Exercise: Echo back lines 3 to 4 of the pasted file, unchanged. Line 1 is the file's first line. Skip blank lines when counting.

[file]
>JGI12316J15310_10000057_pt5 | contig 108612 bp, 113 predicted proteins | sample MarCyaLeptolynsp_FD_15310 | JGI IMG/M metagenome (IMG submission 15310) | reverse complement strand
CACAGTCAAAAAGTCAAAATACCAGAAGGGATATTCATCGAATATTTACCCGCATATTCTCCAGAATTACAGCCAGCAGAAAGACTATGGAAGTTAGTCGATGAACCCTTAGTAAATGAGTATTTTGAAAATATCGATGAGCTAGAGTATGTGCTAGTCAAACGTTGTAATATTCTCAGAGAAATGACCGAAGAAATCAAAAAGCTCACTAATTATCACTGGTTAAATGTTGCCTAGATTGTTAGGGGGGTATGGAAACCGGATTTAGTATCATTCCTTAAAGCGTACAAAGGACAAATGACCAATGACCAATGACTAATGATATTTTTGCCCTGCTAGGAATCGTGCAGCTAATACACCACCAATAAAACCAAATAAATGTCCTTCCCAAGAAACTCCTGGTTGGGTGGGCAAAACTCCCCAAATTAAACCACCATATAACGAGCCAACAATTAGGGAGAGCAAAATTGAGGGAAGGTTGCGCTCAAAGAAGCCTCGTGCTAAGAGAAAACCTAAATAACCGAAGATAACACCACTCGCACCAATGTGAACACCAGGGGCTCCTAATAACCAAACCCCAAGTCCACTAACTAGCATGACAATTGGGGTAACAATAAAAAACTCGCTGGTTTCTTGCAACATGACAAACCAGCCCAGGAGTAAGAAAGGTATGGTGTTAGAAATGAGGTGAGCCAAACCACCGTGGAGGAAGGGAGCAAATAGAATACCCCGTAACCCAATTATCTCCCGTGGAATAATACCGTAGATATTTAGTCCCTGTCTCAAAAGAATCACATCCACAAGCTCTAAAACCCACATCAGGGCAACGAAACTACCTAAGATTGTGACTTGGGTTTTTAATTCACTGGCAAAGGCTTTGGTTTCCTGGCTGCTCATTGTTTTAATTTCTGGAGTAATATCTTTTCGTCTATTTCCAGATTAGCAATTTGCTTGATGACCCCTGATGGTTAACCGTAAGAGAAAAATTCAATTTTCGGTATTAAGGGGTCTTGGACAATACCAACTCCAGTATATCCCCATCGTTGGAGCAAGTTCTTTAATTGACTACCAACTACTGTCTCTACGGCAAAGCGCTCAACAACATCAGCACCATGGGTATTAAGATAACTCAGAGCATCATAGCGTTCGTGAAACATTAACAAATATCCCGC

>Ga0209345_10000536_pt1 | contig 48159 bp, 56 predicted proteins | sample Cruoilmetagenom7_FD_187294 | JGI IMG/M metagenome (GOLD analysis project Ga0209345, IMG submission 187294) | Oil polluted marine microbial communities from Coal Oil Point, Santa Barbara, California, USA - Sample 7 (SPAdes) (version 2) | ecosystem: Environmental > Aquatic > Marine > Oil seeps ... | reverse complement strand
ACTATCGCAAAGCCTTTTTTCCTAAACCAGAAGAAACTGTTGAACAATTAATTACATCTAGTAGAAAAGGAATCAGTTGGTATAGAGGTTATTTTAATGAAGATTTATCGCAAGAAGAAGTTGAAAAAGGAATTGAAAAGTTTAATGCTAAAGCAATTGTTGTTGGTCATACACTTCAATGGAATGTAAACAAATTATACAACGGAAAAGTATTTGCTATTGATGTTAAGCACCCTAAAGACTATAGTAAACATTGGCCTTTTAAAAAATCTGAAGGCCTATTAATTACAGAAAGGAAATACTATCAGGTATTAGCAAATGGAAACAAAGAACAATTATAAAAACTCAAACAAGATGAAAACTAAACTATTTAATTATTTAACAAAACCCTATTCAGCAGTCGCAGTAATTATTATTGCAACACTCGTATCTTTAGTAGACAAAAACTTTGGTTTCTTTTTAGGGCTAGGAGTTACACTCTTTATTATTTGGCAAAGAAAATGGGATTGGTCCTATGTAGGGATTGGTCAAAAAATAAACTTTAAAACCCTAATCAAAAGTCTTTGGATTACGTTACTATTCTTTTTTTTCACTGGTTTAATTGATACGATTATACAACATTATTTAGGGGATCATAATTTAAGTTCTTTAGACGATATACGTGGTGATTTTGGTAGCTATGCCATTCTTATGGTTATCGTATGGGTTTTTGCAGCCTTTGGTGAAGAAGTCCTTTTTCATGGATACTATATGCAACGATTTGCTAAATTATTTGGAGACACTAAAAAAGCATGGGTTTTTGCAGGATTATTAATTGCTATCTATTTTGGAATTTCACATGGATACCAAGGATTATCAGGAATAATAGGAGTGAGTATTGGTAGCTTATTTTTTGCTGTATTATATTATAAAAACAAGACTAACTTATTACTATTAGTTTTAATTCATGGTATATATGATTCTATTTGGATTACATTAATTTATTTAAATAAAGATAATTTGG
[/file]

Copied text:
>Ga0209345_10000536_pt1 | contig 48159 bp, 56 predicted proteins | sample Cruoilmetagenom7_FD_187294 | JGI IMG/M metagenome (GOLD analysis project Ga0209345, IMG submission 187294) | Oil polluted marine microbial communities from Coal Oil Point, Santa Barbara, California, USA - Sample 7 (SPAdes) (version 2) | ecosystem: Environmental > Aquatic > Marine > Oil seeps ... | reverse complement strand
ACTATCGCAAAGCCTTTTTTCCTAAACCAGAAGAAACTGTTGAACAATTAATTACATCTAGTAGAAAAGGAATCAGTTGGTATAGAGGTTATTTTAATGAAGATTTATCGCAAGAAGAAGTTGAAAAAGGAATTGAAAAGTTTAATGCTAAAGCAATTGTTGTTGGTCATACACTTCAATGGAATGTAAACAAATTATACAACGGAAAAGTATTTGCTATTGATGTTAAGCACCCTAAAGACTATAGTAAACATTGGCCTTTTAAAAAATCTGAAGGCCTATTAATTACAGAAAGGAAATACTATCAGGTATTAGCAAATGGAAACAAAGAACAATTATAAAAACTCAAACAAGATGAAAACTAAACTATTTAATTATTTAACAAAACCCTATTCAGCAGTCGCAGTAATTATTATTGCAACACTCGTATCTTTAGTAGACAAAAACTTTGGTTTCTTTTTAGGGCTAGGAGTTACACTCTTTATTATTTGGCAAAGAAAATGGGATTGGTCCTATGTAGGGATTGGTCAAAAAATAAACTTTAAAACCCTAATCAAAAGTCTTTGGATTACGTTACTATTCTTTTTTTTCACTGGTTTAATTGATACGATTATACAACATTATTTAGGGGATCATAATTTAAGTTCTTTAGACGATATACGTGGTGATTTTGGTAGCTATGCCATTCTTATGGTTATCGTATGGGTTTTTGCAGCCTTTGGTGAAGAAGTCCTTTTTCATGGATACTATATGCAACGATTTGCTAAATTATTTGGAGACACTAAAAAAGCATGGGTTTTTGCAGGATTATTAATTGCTATCTATTTTGGAATTTCACATGGATACCAAGGATTATCAGGAATAATAGGAGTGAGTATTGGTAGCTTATTTTTTGCTGTATTATATTATAAAAACAAGACTAACTTATTACTATTAGTTTTAATTCATGGTATATATGATTCTATTTGGATTACATTAATTTATTTAAATAAAGATAATTTGG